Expand fairness to migrant and undocumented workers under Workplace Safety and Insurance System. Practices such as deeming where benefits of injured workers are cut off when they are defined as ‘fit to work’ result in migrant workers having their benefits eliminated for non-existent jobs in their home country. Deeming practices force workers abroad into poverty as a result of injuries or sickness that occurred while working in Ontario. Deeming practices must be stopped. WSIB must be updated with migrant workers and undocumented workers input.
Remove the three month period that migrant workers are denied healthcare upon arrival in Ontario. Amend the Ontario Health Act so that Ontarians are not denied full health care simply because the federal government denies them full immigration status.
Migrant and undocumented Ontarians should be able to access Ontario Works and Ontario Disability Support Program.
Ensure full access to education, jobs training and skills development for migrant workers and undocumented people.
Implement and enforce anti reprisal measures to protect migrant and undocumented workers who exert their rights. This would ensure that they are able to speak out against exploitative conditions and break the cycle of silence. This would include: proactive enforcement, extending the time-cap for workers past the length of their visa to file complaints and develop mechanisms to prevent the repatriation/and or deportation of workers who exert their rights.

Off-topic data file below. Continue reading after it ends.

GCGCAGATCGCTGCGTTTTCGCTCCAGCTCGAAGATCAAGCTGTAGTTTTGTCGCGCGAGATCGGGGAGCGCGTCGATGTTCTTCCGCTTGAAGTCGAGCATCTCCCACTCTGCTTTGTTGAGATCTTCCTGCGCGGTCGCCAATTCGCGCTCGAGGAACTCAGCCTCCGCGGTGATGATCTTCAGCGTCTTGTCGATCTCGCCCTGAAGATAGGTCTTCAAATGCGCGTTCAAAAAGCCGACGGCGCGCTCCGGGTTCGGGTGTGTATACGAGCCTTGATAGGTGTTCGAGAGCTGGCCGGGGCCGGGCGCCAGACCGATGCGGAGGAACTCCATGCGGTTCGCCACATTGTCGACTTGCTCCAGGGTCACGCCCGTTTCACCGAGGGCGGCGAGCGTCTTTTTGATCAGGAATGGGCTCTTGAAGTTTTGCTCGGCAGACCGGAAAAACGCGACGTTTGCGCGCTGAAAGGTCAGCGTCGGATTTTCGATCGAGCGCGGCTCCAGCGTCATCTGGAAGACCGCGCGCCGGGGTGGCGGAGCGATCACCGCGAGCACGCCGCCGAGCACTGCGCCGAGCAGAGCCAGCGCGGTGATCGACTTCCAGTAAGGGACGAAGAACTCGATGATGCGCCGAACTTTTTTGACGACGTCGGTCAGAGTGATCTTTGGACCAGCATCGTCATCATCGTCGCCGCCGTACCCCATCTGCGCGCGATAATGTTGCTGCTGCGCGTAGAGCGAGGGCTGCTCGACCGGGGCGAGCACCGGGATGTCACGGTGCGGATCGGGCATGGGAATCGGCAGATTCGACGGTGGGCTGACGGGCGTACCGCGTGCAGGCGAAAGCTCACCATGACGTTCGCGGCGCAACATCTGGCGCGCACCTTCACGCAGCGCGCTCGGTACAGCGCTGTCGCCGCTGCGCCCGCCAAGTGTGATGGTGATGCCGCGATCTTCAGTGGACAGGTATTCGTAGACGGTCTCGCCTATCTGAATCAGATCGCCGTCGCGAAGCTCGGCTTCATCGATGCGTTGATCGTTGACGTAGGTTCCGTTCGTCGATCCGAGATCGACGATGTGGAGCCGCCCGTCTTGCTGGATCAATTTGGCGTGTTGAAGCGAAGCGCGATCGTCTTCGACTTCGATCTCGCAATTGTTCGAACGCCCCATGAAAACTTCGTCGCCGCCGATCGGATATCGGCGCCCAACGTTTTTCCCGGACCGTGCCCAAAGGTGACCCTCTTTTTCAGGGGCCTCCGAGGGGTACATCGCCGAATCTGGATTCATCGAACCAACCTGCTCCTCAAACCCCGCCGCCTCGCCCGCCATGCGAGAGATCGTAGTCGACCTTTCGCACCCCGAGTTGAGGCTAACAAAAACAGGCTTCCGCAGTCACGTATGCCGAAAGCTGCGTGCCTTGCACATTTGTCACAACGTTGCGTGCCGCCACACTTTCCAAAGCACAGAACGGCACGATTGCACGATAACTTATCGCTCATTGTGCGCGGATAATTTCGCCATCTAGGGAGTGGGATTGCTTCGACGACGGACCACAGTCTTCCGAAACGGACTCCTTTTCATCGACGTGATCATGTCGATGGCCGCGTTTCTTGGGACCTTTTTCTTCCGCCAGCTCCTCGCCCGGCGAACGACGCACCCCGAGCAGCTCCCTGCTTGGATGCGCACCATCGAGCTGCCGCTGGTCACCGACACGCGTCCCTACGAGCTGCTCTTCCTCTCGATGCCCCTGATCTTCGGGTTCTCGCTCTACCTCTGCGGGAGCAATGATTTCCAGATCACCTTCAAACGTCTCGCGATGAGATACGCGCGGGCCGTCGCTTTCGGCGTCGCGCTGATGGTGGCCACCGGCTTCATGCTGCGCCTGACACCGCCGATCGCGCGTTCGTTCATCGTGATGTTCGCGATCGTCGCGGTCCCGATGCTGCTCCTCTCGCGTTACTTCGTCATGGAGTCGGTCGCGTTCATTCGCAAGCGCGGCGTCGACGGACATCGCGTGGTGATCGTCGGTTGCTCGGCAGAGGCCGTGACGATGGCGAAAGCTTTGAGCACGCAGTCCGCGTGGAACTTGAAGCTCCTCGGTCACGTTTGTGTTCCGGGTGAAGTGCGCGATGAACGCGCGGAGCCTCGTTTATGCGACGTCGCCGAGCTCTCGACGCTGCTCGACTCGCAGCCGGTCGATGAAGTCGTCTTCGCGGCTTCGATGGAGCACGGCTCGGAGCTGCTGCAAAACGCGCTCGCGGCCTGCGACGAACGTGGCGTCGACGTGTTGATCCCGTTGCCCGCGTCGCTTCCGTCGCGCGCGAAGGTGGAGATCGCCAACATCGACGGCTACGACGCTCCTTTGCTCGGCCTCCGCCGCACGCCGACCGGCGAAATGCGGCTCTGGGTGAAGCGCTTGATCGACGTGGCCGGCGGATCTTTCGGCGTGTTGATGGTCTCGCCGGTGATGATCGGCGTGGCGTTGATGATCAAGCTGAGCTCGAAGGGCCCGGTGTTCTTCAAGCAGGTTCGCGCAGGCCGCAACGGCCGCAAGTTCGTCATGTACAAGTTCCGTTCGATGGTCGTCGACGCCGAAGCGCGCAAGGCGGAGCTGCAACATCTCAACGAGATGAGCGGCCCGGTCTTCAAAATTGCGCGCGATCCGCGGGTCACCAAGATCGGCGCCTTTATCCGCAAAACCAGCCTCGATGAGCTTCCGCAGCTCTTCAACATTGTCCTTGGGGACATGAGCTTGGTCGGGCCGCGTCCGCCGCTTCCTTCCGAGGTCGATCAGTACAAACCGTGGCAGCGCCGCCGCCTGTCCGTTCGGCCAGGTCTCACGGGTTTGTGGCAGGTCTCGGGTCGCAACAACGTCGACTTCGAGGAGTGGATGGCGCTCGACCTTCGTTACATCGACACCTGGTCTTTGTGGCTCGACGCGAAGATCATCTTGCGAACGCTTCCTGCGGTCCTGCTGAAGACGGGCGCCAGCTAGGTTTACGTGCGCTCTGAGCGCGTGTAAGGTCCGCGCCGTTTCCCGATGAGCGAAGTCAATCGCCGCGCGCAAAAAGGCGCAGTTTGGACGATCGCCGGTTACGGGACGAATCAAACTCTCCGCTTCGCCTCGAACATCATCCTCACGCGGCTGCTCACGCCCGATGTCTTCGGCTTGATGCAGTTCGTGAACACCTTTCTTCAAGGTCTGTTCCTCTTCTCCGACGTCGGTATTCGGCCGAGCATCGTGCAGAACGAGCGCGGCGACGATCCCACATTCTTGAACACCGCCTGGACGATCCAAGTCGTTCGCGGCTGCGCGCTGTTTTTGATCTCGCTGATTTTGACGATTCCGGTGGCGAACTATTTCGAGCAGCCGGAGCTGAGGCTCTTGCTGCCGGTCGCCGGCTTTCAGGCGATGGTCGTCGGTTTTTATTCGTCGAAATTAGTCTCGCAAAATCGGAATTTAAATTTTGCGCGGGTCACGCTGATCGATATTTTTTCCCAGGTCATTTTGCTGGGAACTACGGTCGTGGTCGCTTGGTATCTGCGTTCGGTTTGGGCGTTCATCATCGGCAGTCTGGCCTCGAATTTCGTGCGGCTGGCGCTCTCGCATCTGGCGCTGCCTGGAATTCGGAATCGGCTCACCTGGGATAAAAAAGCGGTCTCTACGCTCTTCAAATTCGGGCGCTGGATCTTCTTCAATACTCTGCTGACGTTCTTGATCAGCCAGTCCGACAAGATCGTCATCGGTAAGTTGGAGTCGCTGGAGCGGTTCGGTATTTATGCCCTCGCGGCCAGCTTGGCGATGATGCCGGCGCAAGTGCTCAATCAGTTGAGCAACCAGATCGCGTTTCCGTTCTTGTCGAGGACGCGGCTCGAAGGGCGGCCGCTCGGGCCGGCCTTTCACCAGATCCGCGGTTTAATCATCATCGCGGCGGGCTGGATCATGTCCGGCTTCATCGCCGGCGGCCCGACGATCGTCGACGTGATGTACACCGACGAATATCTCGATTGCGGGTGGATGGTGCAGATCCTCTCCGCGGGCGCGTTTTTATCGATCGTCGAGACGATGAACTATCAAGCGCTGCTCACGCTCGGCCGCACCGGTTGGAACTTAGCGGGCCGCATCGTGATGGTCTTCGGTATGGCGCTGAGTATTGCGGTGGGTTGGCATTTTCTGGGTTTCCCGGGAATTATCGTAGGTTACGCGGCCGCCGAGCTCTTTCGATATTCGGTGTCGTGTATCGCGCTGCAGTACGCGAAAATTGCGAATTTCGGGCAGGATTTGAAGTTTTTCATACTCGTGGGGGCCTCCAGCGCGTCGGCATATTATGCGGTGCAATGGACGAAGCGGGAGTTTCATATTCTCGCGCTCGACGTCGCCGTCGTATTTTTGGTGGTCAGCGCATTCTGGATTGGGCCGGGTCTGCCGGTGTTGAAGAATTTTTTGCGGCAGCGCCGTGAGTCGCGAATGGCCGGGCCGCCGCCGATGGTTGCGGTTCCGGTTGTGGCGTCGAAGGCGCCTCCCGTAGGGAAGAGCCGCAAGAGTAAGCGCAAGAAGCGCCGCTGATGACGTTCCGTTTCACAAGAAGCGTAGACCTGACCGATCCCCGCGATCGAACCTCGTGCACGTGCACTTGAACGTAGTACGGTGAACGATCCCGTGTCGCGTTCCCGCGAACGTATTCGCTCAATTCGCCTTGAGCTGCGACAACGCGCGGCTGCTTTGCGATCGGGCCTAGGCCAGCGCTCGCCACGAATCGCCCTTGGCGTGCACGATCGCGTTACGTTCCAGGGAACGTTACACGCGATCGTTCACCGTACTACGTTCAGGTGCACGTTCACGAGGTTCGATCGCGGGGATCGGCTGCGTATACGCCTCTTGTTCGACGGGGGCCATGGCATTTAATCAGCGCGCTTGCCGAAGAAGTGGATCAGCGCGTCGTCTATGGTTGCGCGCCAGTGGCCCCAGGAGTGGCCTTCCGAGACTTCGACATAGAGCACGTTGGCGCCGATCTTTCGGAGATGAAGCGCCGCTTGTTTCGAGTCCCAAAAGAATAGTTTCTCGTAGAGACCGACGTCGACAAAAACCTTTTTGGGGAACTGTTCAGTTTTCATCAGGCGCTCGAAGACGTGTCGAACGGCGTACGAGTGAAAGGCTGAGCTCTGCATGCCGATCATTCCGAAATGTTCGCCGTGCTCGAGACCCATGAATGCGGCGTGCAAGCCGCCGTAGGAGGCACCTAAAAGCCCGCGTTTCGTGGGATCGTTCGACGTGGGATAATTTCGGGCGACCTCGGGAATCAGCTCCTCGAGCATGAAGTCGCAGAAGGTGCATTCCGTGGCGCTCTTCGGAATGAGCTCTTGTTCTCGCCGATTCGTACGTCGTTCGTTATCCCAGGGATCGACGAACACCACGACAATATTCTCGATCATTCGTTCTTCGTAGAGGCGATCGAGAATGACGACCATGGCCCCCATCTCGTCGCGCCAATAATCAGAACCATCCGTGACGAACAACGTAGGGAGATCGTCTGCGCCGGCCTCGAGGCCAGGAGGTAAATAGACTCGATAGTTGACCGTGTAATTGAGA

Regularize migrant workers and undocumented people through re-negotiations of the Canada-Ontario Immigration Agreement.

Let's envision a better Ontario

Ontario must focus on pulling all communities out of poverty – and that includes migrant and undocumented workers and families in the province many of whom are poor people of colour. Ontario must ensure that immigrants that feed, build and take care of Ontario do not return to countries they came from injured, sick and in poverty. That means assessing the ways in which Ontario’s laws have pushed migrant and undocumented workers and families into poverty and working with them and their allies to reverse this course.

Let's imagine all Ontarians, be they termed migrant workers, non-status people, refugees, immigrants, and newcomers working together to end poverty. People not having to choose between paying the rent and feeding their children, between going to school or staying in the country. People being able to take time off because they have sick days; being full compensated for their work including minimum wage and overtime pay; able to work full-time and earn a living wage; not be cut out from fairness at work and good health at home because they do not have full-time work; and being able to live together with their families, here and now, and have a say in their futures because they have the time to participate fully in society. Together, we can make this happen.

File Attachments

Links

Economic sectors

Agriculture and horticulture workers, General farm workers, and General relevance - all sectors

Content types

Policy analysis and Support initiatives

Target groups

(Im)migrants workers, Public awareness, Unions, and NGOs/community groups/solidarity networks

Geographical focuses

Ontario

Languages

English